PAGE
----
You can’t swing a cat in public administration circles these days without hitting some mention of “evidence-based policymaking.” Sara Dube, director of the Pew-MacArthur Results First Initiative, assures us that all 50 states have made at least some effort to gather solid, data-based information that can help executive and legislative leaders make good decisions.
Not every state relies on evidence to the same degree. Some, including Colorado, Minnesota, New Mexico and Washington, have rigorous processes for applying evidence in their budgeting and decision-making. At the other end of the spectrum are West Virginia, New Hampshire and the Dakotas, which don’t really incorporate data in any formal or organized way. Most states fall somewhere in between, and many of them lack the funding or staff it would take to apply the approach routinely.
But even with money and staff, evidence-based policymaking can be fraught with peril. For one thing, once evidence seems to indicate that a program is successful, public officials often declare victory and move on. “But there are few easy wins with health care, poverty, education and so on,” says Gary VanLandingham, a professor at Florida State University and a national expert on evidence-based policymaking. “No single program or process is a silver bullet that will solve all problems. But everyone loves silver bullets.”
As a result, even though a strong body of evidence may point to one approach for solving a problem, that doesn’t mean it’s the only route to success, and a search for multiple solutions is often worth the time and effort.
Another issue: If evidence shows that something works in, say, Albuquerque, people assume it will be a success in Pittsburgh as well. “You need to implement these programs with fidelity while still adapting them to new contexts,” says VanLandingham. “That is very hard to do. When efforts succeed in one jurisdiction, that doesn’t mean they will in another.”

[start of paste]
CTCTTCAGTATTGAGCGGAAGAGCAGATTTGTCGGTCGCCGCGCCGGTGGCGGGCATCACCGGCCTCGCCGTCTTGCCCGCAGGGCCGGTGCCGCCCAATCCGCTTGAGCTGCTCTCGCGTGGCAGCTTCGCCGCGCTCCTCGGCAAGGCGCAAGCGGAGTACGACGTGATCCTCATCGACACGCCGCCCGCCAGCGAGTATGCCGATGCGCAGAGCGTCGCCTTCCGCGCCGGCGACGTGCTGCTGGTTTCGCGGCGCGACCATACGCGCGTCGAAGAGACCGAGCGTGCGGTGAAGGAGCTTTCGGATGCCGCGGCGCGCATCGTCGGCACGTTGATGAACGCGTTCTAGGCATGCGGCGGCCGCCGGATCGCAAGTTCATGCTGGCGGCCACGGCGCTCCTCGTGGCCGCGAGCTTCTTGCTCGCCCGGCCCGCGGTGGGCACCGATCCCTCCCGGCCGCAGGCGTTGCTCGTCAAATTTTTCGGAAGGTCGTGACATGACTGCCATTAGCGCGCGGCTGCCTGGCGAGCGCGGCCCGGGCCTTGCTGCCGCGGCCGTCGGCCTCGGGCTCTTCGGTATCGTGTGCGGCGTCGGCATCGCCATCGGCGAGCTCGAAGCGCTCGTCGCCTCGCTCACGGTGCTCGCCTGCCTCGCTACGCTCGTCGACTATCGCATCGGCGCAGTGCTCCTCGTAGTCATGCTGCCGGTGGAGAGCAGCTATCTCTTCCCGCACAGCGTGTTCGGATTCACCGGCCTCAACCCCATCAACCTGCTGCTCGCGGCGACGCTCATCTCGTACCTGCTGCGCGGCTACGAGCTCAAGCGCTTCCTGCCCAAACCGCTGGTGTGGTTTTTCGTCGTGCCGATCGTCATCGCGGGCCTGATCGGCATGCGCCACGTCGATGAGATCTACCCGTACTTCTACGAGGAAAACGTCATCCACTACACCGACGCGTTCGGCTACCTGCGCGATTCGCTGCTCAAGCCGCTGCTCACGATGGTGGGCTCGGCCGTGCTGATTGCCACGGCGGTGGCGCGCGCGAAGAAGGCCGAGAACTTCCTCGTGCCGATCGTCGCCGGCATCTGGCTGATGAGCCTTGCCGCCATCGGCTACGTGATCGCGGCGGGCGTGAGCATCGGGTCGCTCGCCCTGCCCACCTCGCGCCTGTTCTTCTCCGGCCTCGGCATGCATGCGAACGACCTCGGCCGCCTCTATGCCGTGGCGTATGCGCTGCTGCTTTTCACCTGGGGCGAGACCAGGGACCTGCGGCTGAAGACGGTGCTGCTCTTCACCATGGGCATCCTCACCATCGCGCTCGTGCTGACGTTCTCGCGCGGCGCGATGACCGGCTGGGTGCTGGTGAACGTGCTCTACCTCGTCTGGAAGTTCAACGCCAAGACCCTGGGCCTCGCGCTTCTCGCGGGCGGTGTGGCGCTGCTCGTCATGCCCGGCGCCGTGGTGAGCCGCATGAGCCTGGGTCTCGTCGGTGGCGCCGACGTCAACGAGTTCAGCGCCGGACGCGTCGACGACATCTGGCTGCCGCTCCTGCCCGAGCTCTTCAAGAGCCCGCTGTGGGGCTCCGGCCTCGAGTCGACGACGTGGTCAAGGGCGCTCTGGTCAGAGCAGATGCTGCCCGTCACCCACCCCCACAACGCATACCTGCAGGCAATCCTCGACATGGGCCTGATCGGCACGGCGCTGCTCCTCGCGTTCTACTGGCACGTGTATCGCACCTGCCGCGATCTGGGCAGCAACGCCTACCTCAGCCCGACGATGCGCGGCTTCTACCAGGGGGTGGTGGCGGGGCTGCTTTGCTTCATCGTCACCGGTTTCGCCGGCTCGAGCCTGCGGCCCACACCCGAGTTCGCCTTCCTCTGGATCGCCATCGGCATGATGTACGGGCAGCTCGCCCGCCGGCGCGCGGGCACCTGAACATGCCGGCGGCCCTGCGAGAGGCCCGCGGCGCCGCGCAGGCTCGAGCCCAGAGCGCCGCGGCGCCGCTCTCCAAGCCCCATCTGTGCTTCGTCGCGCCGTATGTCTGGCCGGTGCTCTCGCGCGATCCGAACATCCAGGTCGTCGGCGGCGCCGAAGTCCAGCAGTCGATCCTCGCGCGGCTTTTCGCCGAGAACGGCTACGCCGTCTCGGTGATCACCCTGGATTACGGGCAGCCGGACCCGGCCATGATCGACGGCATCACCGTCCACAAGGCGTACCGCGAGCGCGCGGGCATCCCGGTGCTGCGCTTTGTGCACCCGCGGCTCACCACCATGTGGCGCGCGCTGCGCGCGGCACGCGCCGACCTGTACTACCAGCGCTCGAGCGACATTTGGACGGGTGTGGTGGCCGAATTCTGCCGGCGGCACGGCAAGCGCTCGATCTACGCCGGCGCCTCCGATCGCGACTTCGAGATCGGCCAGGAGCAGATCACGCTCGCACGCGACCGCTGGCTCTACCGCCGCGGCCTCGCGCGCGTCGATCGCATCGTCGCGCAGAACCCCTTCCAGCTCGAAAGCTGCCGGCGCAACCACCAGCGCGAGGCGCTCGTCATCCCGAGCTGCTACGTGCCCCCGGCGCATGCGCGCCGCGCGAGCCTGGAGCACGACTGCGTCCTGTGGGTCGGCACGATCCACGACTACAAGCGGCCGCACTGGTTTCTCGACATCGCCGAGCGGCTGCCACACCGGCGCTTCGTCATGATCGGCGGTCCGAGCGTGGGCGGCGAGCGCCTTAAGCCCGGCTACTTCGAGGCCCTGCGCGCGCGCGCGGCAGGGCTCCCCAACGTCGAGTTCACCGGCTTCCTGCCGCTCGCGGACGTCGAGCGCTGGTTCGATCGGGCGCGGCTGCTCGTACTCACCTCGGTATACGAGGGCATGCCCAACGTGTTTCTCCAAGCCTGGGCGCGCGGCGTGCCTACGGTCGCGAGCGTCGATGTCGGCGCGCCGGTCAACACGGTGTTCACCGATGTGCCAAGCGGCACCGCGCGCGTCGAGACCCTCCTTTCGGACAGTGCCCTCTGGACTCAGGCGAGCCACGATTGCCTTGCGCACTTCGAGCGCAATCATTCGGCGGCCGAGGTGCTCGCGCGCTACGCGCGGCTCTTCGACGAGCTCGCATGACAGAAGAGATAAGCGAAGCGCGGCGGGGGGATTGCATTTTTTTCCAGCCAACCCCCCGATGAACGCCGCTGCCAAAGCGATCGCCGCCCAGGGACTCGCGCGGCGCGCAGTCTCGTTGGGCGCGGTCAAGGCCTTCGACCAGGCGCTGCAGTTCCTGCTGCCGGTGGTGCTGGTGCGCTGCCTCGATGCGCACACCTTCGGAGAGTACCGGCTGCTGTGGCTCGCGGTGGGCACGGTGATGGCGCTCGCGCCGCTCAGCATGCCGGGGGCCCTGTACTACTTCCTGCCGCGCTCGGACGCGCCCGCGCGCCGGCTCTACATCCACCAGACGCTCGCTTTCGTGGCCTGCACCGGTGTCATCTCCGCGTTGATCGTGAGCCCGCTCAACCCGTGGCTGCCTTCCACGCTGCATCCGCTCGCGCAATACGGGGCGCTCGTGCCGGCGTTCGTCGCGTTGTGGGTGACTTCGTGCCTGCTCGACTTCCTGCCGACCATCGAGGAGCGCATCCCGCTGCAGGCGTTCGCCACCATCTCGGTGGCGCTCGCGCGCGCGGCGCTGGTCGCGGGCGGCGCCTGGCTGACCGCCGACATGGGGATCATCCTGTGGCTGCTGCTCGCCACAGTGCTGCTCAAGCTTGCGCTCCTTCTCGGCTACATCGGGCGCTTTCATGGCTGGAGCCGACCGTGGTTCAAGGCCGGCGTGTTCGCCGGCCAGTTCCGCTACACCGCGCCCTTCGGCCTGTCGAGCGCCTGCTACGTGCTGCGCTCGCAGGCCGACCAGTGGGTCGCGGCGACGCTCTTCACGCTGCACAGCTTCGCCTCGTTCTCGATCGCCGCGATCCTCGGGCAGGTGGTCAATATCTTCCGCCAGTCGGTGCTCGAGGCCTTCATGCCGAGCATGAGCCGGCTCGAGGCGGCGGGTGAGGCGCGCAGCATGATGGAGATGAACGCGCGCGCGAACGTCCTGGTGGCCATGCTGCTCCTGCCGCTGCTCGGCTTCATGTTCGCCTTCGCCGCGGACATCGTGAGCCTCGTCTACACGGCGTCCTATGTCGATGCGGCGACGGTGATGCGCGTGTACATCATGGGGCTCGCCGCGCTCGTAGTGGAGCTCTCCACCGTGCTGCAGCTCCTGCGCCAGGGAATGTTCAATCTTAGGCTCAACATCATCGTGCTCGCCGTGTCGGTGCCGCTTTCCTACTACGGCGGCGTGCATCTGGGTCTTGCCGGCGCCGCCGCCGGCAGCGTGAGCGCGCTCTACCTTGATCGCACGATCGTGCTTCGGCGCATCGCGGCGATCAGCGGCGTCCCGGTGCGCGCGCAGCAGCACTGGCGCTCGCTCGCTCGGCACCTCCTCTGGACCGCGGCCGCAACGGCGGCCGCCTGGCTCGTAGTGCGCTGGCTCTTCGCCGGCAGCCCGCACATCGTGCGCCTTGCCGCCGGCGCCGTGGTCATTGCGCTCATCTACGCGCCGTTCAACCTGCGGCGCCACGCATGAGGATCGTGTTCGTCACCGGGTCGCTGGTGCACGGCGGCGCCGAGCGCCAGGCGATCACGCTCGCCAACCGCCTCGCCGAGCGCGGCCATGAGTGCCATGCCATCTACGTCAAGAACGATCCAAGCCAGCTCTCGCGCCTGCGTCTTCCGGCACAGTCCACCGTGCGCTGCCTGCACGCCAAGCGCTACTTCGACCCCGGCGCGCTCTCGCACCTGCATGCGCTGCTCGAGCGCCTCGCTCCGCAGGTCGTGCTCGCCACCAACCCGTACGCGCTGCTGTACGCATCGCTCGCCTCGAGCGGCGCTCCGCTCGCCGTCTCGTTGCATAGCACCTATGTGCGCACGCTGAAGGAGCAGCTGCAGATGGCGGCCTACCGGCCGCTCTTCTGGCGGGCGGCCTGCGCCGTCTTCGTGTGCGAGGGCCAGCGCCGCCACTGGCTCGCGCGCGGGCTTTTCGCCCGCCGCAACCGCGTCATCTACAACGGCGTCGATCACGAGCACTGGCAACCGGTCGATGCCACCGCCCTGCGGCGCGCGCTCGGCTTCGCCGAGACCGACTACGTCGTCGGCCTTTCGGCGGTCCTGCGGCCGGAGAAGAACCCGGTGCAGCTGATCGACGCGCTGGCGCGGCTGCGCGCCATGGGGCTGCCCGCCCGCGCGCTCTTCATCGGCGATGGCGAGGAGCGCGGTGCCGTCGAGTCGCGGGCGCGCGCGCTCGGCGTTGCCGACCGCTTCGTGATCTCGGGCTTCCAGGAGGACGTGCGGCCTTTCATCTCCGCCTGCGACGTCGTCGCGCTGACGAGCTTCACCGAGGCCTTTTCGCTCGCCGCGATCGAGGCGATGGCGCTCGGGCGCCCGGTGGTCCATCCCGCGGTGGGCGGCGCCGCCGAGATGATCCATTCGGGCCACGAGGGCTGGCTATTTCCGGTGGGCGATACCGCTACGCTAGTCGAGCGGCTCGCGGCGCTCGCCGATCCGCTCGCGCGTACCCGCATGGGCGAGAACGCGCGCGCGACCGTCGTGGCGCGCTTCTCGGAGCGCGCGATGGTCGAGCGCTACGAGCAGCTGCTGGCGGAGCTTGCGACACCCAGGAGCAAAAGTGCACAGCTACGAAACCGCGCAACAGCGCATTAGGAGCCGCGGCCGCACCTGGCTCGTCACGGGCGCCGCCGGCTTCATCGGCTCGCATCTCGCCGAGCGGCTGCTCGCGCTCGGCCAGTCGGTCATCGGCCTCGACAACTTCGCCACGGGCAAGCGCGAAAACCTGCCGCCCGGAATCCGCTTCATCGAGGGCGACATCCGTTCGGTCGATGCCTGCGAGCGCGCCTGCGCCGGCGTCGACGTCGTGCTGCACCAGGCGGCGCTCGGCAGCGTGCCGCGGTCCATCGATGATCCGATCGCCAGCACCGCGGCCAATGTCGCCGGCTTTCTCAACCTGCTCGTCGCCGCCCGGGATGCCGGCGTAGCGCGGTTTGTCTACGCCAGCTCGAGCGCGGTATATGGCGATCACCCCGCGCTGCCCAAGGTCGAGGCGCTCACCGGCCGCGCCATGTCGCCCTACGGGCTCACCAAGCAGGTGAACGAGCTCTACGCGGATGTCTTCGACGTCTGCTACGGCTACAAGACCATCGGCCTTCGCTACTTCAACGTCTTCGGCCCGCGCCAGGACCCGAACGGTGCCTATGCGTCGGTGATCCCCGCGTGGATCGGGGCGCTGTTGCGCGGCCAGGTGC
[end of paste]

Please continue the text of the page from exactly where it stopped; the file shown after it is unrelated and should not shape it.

In other words, one size does not fit all. Sometimes that’s because different jurisdictions simply have different needs and different demographics. But often, the problem is that the programs themselves aren’t replicated consistently when they’re exported from one place to another.
Consider a situation in Colorado, as described in a report published by the IBM Center for the Business of Government. The state had adopted a federally backed home-visiting program for at-risk pregnant women and parents with young children. The model had shown success in other states. Yet when Colorado subsequently evaluated its program to see how well it was working, the state learned that “not all home-visiting providers were performing the same or implementing the model as intended,” according to the IBM paper, and that the “required monthly visits were not always happening.”
Even beyond the pitfalls of trying to replicate success, there’s the underlying question of what “evidence-based” even means. The gold standard for data, of course, would be randomized control trials. But those kinds of experiments are costly and time-consuming, requiring resources that states don’t have to spare. And while randomized trials might technically be the best way to measure a program’s impact, politically they’re a tough sell. Who wants to be in the group that’s not receiving a potentially beneficial new service? Who wants to drive on the control road that doesn’t have the new technology aimed at reducing traffic fatalities?
An example comes to mind from Flint, Mich., after its drinking water debacle became a national outrage. The city wanted to develop a plan for alleviating the problem, so water officials ran lead tests on one set of pipes, but not on others. Individual citizens didn’t know whether their pipes had been tested or not; everyone knew they’d had a 50-50 chance of being in the control group. No one was happy.
So there’s a dilemma even with the gold standard for finding evidence upon which to base policy decisions. Nobody wants to find out they’re getting the lead, instead of the gold.